Companies that provide phones and associated services are turning their attention to developing nations as sources for growth.
Microsoft once thought that one laptop per child (OLPC) was the way to bring computing to the world's needy. It has recently shifted focus, and now believes in the power of its smartphones as the best platform for computing and Internet access in developing nations.
With most major markets around the world at or nearing saturation of mobile phones, companies that provide phones and associated services are turning their attention to developing nations as sources for growth. One thing that inhabitants of developing nations have little access to are computers and the Internet. Given their power to enrich peoples' lives, Microsoft believes that bringing these technologies to the poor is an important goal. The shape of that idea is changing, however.
The One Laptop Per Child program was created several years ago by a band of computer industry players. Microsoft backed the program, whose goal was to design and manufacture laptops that were inexpensive enough that most anyone could afford one. OLPC has had its ups and downs, and the cost of the target computer has far surpassed $100 (which is thought to be too expensive).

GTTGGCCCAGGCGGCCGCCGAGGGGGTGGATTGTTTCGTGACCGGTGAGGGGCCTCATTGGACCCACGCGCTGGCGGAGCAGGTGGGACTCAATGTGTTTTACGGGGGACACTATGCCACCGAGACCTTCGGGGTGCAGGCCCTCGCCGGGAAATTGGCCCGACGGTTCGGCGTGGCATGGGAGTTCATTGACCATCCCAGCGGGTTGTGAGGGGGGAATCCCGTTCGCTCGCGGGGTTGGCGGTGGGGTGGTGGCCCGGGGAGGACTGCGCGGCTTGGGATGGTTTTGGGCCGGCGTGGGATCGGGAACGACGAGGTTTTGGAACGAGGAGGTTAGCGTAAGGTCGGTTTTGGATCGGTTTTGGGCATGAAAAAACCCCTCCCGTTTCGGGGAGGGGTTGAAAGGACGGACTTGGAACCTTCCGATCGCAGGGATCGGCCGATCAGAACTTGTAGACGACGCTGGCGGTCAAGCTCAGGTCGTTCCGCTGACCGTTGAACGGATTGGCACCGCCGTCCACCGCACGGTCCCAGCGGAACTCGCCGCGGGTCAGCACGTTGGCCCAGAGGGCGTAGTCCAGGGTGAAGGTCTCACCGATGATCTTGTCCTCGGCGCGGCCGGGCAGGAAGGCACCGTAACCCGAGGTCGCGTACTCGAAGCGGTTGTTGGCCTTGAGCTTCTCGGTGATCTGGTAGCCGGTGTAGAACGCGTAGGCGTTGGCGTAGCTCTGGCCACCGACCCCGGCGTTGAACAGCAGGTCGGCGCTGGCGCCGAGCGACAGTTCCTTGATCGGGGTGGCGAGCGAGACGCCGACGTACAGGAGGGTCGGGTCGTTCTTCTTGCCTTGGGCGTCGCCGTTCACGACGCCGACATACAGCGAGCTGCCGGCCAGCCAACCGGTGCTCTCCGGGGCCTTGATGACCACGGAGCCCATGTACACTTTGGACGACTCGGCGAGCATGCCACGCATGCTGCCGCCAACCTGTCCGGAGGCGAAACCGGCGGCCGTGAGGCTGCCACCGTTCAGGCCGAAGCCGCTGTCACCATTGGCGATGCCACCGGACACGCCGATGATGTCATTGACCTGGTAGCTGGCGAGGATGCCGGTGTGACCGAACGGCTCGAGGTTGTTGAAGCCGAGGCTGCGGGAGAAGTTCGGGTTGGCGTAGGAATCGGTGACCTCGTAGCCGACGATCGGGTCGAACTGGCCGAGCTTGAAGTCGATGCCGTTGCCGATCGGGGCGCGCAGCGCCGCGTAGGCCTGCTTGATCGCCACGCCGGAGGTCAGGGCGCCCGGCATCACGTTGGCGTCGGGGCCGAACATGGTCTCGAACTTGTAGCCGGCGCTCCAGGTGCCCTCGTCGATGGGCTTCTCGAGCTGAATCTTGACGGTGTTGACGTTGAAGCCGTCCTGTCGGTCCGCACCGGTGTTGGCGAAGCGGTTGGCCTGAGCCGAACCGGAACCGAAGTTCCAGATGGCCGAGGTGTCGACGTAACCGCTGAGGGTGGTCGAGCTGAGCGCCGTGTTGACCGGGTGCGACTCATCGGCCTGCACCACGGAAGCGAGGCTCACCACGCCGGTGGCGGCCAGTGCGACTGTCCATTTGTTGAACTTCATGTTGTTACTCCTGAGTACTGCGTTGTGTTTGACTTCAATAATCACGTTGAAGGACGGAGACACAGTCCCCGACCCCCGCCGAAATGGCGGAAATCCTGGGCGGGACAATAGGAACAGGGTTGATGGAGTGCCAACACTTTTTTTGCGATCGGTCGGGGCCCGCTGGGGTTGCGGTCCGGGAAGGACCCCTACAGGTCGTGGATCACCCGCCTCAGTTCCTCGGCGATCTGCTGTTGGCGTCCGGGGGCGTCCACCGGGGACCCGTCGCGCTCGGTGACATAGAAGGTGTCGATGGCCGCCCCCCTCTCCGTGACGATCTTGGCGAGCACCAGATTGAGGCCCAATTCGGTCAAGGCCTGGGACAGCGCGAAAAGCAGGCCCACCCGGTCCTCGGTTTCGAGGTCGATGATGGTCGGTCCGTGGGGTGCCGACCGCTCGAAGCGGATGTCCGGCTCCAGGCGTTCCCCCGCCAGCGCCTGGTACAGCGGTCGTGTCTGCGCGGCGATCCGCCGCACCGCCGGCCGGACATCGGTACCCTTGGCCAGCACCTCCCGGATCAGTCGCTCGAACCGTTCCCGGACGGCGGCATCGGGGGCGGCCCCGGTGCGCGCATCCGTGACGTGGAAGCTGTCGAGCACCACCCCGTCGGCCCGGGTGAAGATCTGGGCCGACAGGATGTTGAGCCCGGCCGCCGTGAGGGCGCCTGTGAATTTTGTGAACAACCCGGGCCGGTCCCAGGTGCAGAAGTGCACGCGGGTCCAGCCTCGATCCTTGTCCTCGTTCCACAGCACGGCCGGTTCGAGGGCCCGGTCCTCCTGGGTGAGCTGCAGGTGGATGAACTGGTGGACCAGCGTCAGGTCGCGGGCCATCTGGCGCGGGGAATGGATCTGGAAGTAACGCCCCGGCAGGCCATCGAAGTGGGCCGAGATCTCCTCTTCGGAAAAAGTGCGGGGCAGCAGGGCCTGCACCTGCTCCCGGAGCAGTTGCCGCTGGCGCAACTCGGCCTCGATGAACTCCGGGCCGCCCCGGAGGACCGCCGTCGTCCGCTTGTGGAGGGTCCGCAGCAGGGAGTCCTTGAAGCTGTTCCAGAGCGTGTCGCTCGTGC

Microsoft now believes smartphones are the answer. Given their portability, and the growing ubiquity of wireless networks, it makes sense on the surface. What Microsoft wants to do is create a stripped down version of its Windows Mobile operating system. This will help, in part, to reduce the cost of the devices. Using them as a mobile computing platform, Microsoft wants to pair them with a docking station that can be attached to any standard TV. This will give the user a close-to-normal experience for creating basic documents and surfing the Web.
"We're at the point now where all phones go from dumb to smart," said Craig Mundie, chief research and strategy officer at Microsoft. "And I think that's a major focus for us in terms of how we can bring access to the Internet and some of these technologies, particularly around health care, to this rural poor population. It's a lot cheaper than having to buy a whole separate computer." Since TVs are prevalent even in the poorest regions, Microsoft thinks tapping into their presence is the way to go. I can't disagree.
For programs that send doctors, nurses and other health professionals to developing regions, communication is a critical tool. Fone+ could not only benefit the inhabitants of developing nations, but the doctors sent there to treat them.